Geddy Lee discusses Rush's 'secret to success'

News 11/03/2019

The lead vocalist, bassist, and keyboardist of iconic Canadian rock group Rush spoke in a new interview about what he believed was the secret to success for the band - and he thinks their attitude to experimentation was behind their greatest achievements.

Splitting after a final tour in 2015, Lee looks back on how he'd like the band to be remembered in the future, saying last year that their approach to writing albums had been their "biggest hindrance" to mass acclaim, though it had also been their "saving grace".

"Rush was, in many ways, an ongoing experiment, so there were moments where the experiment achieved a kind of synchronicity, and there are some albums that end up being arrival points. Moving Pictures, Permanent Waves and even Clockwork Angels to a large degree are those kinds of albums," Lee said in a new interview with Premier Guitar.

Watch the interview below.

"Someone once said that every artist deserves to be judged by their best work, and I sort of agree with it and would ask that we’re remembered by our best work and really our spirit and that we had a willingness to experiment publicly. When you experiment publicly, you have to be willing to fail publicly and I think that’s an important thing for young musicians to appreciate and understand, and I think it went hand-in-hand with the successes of our career."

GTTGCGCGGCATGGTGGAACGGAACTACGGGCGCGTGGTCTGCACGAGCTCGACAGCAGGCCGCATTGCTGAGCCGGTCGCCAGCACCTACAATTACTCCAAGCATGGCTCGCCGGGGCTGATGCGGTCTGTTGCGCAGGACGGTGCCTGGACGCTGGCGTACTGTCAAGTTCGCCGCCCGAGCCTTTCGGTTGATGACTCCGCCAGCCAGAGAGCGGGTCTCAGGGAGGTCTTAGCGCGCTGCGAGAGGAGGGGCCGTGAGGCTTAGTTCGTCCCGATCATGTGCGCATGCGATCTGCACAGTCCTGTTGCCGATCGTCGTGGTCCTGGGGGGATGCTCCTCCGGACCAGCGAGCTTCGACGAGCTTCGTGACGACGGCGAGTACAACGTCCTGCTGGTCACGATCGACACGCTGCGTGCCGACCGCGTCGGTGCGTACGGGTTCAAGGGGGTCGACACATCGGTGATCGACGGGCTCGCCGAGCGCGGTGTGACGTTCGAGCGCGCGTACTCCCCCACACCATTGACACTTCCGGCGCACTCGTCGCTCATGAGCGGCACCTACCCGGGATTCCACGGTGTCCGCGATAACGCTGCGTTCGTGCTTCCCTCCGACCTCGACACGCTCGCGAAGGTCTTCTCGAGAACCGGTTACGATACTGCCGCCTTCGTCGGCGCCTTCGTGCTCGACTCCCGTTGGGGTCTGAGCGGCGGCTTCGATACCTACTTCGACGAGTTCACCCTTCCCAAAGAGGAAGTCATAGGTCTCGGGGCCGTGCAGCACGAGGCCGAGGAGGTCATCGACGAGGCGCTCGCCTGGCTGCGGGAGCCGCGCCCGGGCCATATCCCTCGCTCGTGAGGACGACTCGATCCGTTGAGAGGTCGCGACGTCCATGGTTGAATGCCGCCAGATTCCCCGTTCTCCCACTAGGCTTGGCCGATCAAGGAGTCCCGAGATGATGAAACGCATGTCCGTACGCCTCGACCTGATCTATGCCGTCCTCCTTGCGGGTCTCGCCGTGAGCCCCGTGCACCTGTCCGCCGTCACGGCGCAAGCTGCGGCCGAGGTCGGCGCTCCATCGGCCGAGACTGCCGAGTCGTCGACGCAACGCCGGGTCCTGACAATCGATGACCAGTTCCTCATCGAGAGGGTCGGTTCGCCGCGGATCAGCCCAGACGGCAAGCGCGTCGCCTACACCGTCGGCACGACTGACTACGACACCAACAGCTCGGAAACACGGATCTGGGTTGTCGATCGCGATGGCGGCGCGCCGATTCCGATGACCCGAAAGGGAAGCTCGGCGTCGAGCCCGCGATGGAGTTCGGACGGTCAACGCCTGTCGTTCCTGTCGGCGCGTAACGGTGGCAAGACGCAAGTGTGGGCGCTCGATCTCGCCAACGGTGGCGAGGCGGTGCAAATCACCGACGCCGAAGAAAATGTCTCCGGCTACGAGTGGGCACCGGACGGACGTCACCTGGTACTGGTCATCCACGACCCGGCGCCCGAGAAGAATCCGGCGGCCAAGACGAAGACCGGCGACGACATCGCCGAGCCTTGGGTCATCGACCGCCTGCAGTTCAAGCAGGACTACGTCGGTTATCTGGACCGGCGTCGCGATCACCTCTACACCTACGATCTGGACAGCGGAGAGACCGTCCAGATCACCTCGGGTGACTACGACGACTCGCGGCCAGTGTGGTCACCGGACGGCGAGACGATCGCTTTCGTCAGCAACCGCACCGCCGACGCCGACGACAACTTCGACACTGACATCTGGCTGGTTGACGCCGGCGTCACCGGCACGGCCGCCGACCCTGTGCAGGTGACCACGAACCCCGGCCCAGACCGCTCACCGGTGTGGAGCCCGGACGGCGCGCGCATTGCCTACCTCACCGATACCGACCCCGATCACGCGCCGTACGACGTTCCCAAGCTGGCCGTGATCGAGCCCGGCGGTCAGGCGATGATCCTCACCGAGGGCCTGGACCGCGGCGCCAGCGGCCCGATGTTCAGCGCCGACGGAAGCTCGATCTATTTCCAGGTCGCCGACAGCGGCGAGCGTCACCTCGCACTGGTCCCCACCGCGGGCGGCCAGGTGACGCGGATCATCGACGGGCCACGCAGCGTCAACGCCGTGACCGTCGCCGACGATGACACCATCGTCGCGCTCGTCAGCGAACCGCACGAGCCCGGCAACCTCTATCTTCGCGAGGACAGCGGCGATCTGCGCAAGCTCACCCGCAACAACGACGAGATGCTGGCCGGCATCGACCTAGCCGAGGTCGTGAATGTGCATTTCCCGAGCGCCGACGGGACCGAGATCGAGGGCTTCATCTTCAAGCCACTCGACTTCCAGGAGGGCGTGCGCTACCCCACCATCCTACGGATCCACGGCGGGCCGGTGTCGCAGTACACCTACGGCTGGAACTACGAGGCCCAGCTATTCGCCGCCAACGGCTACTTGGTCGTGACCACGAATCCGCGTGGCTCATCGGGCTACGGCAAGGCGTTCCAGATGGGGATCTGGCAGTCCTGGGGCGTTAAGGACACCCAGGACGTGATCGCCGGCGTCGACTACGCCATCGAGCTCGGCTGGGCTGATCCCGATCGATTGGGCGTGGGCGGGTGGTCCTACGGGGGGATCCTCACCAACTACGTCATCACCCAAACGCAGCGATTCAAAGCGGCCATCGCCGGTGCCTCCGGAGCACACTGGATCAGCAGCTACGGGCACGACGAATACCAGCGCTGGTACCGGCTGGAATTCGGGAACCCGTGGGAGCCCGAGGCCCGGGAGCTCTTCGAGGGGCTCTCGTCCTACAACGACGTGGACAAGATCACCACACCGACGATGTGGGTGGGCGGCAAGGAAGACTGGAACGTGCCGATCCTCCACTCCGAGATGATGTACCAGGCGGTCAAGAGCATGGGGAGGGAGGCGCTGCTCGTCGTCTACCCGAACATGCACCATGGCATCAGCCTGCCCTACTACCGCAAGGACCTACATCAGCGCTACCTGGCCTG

He knew his experimentation with the settings on his bass guitar wasn’t always successful: "I was always fucking around with my sound in one way or another. Every time I thought I was plateauing, I would change something about it … which can be good and bad. That’s one of the dangers of being a progressive musician: You move past something you maybe should stick around in a bit longer because you’re busy searching for that next thing, that improvement. ... So always, as a band, the three of us were looking to improve from the last piece of recorded work."

Lee is still considering the possibility of starting a post-Rush musical project, and while he's still unsure of what form it might take, he predicts it wouldn’t be "drastically different" from what he’s done in the past.

"Stylistically speaking, I never felt like I was missing anything in the context of Rush because anything goes in that group. When I jam, I jam all over the place, but whether or not I’m going to follow it any one specific direction in the future, I have no idea. I never had any musical frustrations in Rush. It was a totally fulfilling experience for me."